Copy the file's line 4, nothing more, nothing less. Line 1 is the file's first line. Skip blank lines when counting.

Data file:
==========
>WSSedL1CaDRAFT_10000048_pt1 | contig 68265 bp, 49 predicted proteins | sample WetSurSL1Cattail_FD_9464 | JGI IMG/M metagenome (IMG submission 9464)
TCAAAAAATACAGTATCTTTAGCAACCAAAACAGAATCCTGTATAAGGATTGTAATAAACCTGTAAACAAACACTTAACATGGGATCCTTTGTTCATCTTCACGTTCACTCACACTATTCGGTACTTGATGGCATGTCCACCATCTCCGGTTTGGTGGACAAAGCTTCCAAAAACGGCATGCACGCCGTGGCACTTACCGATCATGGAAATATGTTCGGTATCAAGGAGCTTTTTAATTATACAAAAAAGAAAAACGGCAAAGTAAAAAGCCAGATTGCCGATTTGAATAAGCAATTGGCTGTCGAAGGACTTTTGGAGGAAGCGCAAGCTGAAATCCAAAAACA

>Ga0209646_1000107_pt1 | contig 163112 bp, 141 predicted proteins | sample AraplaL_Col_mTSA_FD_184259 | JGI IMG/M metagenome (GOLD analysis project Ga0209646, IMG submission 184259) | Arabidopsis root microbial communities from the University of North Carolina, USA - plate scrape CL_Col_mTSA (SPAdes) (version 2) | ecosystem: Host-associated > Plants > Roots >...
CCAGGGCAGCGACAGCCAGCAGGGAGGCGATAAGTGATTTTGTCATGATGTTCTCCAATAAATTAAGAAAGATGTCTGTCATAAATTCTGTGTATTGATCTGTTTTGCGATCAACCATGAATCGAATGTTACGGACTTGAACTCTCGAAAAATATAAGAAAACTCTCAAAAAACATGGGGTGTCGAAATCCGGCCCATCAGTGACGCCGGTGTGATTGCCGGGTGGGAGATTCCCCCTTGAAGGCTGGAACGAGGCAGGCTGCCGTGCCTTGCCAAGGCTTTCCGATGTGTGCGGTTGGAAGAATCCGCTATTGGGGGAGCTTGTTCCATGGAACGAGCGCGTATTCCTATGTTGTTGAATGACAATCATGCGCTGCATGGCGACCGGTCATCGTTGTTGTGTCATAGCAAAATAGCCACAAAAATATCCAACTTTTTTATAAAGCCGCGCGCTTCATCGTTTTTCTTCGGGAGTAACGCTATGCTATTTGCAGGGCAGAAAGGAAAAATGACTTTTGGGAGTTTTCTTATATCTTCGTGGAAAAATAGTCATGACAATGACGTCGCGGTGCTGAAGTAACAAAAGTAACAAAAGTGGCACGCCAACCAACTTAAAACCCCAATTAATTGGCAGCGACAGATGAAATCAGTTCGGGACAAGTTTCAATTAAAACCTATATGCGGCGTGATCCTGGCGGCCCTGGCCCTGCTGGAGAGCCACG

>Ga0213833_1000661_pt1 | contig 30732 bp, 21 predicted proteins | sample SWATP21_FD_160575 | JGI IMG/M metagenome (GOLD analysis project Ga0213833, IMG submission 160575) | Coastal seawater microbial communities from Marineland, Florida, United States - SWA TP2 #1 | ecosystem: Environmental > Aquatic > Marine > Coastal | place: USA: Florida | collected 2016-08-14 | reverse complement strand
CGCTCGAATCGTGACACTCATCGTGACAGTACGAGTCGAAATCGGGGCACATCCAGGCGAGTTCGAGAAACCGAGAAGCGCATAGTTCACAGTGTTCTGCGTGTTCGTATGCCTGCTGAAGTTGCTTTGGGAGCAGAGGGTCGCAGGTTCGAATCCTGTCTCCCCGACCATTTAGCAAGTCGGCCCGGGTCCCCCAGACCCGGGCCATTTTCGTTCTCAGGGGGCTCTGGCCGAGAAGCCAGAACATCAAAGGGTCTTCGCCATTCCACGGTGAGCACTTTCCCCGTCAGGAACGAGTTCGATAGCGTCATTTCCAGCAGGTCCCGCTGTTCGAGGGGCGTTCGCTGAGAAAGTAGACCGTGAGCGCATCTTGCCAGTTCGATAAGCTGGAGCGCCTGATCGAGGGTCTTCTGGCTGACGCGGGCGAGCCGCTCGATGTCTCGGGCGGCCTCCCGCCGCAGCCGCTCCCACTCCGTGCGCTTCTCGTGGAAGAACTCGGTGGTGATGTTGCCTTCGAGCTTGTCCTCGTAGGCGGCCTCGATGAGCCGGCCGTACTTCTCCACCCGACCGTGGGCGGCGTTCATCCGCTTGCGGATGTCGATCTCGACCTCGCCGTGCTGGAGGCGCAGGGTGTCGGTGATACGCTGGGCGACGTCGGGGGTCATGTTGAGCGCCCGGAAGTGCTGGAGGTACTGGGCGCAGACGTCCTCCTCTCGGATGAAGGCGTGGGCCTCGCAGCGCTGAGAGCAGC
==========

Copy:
CCAGGGCAGCGACAGCCAGCAGGGAGGCGATAAGTGATTTTGTCATGATGTTCTCCAATAAATTAAGAAAGATGTCTGTCATAAATTCTGTGTATTGATCTGTTTTGCGATCAACCATGAATCGAATGTTACGGACTTGAACTCTCGAAAAATATAAGAAAACTCTCAAAAAACATGGGGTGTCGAAATCCGGCCCATCAGTGACGCCGGTGTGATTGCCGGGTGGGAGATTCCCCCTTGAAGGCTGGAACGAGGCAGGCTGCCGTGCCTTGCCAAGGCTTTCCGATGTGTGCGGTTGGAAGAATCCGCTATTGGGGGAGCTTGTTCCATGGAACGAGCGCGTATTCCTATGTTGTTGAATGACAATCATGCGCTGCATGGCGACCGGTCATCGTTGTTGTGTCATAGCAAAATAGCCACAAAAATATCCAACTTTTTTATAAAGCCGCGCGCTTCATCGTTTTTCTTCGGGAGTAACGCTATGCTATTTGCAGGGCAGAAAGGAAAAATGACTTTTGGGAGTTTTCTTATATCTTCGTGGAAAAATAGTCATGACAATGACGTCGCGGTGCTGAAGTAACAAAAGTAACAAAAGTGGCACGCCAACCAACTTAAAACCCCAATTAATTGGCAGCGACAGATGAAATCAGTTCGGGACAAGTTTCAATTAAAACCTATATGCGGCGTGATCCTGGCGGCCCTGGCCCTGCTGGAGAGCCACG